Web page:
This is not the first time Bamberger's connection to Modlin has been questioned. Each time the relationship came under scrutiny, Bamberger stepped down from the case before an investigation could be completed.

In 2003 lawyers for the Diocese of Covington asked that Bamberger be removed from a high-profile priest sexual abuse case because of his relationship with Modlin, who was a consultant for Chesley, who represented the victims. Bamberger retired before the state Supreme Court issued a decision in the matter.

He later became a senior status judge, receiving money on top of his retirement to preside over cases by appointment. Bamberger presided over a Pike County case in which lawyers found a fax sent by Modlin to Bamberger in November 2004. The fax was a draft of a motion, which was never filed, to stop attorney Angela Ford from talking to the 431 clients. Ford now represents some of those clients in the case against the former attorneys.

Lawyers in the Pike County case asked for Bamberger to be removed, citing the improper relationship between Modlin and Bamberger. Bamberger recused himself before the complaint could be investigated.

In the public reprimand issued yesterday, Bamberger was chided for his actions in the diocese and Pike County cases. Bamberger said he told both sides in the Pike County case that he and Modlin were friends.

But the commission said Bamberger never disclosed that he and Modlin were co-owners of a property or that he was a fellow director of the Kentucky Fund for Healthy Living. Bamberger and Modlin started a non-profit called Panoply in 2002, according to Secretary of State records. That non-profit, which had other investors besides Bamberger and Modlin, purchased real estate in Gallatin County.

Bamberger and Modlin could not be reached for comment yesterday. Bamberger became a Boone Circuit Judge in 1992 and retired Jan. 5, 2004. He was a senior status judge until he resigned Friday.

William Johnson, who represents Gallion, Cunningham and Mills, said he could not comment on the allegations in the order that the lawyers increased their expenses and failed to disclose their agreements with their clients. Wehr has issued a gag order to the attorneys.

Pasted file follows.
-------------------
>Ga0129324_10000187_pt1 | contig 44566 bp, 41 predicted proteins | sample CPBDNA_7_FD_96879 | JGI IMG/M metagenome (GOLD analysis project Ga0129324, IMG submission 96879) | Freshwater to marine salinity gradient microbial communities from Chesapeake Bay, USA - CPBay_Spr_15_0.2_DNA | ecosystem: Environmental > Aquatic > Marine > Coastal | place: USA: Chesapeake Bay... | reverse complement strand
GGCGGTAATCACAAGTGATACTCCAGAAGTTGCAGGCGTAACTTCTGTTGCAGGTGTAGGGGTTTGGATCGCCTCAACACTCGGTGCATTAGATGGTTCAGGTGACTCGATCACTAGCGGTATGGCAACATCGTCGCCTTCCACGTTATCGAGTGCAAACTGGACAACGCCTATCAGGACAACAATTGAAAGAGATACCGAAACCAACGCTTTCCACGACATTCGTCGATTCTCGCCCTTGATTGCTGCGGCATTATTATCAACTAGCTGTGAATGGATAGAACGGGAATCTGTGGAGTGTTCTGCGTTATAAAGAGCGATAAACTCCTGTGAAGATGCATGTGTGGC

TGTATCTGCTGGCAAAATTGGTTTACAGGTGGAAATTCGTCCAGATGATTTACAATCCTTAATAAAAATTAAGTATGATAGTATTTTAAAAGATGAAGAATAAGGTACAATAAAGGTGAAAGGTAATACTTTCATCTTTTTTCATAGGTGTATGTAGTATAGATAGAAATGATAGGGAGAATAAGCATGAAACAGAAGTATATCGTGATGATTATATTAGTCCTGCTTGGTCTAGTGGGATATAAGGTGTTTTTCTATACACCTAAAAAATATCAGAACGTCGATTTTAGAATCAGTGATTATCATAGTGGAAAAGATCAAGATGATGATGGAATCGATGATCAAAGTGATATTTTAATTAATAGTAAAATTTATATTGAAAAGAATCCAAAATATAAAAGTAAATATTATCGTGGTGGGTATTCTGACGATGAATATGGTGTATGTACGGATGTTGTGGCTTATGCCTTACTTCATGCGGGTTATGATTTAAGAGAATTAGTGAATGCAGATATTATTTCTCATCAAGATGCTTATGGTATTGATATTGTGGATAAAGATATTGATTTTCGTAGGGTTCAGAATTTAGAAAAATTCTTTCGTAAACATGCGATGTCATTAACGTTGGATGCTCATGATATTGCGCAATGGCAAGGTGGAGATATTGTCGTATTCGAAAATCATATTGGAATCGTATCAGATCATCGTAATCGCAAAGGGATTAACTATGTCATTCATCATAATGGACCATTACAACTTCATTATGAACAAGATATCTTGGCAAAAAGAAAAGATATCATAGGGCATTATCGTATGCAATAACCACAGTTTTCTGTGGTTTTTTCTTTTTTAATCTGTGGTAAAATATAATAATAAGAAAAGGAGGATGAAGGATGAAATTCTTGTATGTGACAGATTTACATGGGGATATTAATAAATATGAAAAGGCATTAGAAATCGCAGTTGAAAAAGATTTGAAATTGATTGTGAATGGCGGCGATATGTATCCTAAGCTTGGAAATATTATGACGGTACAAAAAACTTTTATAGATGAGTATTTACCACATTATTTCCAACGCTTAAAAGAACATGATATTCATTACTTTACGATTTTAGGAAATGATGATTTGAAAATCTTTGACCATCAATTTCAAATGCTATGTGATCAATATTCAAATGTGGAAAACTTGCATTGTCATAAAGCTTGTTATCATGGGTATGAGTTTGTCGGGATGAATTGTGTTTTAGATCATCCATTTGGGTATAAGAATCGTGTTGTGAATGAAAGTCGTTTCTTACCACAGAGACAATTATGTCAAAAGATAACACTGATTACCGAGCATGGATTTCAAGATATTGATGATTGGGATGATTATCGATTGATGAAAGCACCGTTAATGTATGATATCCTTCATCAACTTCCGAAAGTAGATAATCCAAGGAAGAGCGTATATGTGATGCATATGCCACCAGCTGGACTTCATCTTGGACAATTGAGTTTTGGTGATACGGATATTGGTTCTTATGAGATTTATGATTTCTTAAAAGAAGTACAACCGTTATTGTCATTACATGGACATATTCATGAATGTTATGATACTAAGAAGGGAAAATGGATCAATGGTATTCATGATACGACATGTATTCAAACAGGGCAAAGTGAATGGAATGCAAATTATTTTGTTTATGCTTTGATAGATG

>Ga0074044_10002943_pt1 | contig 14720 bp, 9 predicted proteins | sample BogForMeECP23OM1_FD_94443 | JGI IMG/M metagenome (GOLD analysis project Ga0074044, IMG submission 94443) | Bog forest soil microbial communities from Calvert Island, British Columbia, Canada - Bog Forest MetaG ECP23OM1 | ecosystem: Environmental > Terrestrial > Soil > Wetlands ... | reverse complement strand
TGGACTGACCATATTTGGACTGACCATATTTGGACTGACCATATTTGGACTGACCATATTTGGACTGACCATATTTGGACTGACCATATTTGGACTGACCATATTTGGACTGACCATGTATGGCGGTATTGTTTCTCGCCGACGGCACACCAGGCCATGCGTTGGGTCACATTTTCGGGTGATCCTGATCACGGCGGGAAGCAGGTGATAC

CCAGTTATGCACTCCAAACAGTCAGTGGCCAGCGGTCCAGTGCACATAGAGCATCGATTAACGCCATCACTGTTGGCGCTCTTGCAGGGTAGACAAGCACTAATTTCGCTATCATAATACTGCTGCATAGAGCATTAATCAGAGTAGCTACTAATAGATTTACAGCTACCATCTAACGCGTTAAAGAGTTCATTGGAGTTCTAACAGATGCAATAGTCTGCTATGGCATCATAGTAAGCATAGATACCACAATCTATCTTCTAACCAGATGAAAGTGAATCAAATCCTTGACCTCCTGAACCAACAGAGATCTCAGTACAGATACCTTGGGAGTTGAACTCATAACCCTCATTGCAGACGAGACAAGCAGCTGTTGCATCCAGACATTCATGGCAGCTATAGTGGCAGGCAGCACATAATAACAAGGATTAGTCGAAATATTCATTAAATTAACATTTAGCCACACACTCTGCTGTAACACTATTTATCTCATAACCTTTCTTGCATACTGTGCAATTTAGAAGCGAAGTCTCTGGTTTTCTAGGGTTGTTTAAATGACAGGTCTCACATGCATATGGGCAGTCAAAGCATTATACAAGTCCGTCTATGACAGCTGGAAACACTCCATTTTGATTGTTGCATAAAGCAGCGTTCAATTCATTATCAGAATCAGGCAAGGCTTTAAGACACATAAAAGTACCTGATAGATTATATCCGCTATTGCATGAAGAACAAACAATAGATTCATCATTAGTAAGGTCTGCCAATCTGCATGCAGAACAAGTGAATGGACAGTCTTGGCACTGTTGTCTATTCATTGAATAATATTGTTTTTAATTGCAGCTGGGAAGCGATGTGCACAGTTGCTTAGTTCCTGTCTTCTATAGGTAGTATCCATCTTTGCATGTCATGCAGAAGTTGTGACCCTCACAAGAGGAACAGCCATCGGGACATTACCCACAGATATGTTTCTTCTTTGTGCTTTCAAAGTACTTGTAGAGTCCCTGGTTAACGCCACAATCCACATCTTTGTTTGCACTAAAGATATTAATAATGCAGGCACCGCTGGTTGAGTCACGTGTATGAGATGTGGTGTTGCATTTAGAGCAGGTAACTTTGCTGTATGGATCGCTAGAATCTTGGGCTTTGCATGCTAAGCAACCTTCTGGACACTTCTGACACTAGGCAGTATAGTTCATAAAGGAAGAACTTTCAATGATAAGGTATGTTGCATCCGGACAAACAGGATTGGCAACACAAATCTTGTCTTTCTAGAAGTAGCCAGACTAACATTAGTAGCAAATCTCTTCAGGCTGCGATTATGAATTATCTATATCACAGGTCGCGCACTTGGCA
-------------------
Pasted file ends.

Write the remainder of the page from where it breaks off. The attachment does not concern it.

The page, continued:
A lawyer for Chesley said he, too, could not comment, citing Wehr's order.

Chesley, who is not a Kentucky Fund for Healthy Living board member, has argued in court documents that he served more as a lead negotiator and had no direct contact with clients.

Bob Sanders, a lawyer who represents the Fund for Healthy Living, said he did not think yesterday's reprimand would affect the civil case in Boone Circuit Court.

Sanders defended the $60,000-a-year pay to the attorneys as fund directors, saying that the fund had no full-time staff and therefore the work of the board fell mostly on Modlin, Gallion, Cunningham and Mills. According to court documents, the fund has given more than $1.5 million in grants since it incorporated in 2003. But most of those grants were awarded after March 25, 2005, after the lawsuit was filed against the fund, court documents show.

Sanders said the fund became more active in 2005 not because of the lawsuit but because it took time to get the fund established.

Chief Justice Joseph Lambert is expected to announce today whether Bamberger will continue to receive senior status retirement benefits. It is unclear if other cases Bamberger presided over will be examined by the Judicial Conduct Commission or other regulatory authorities.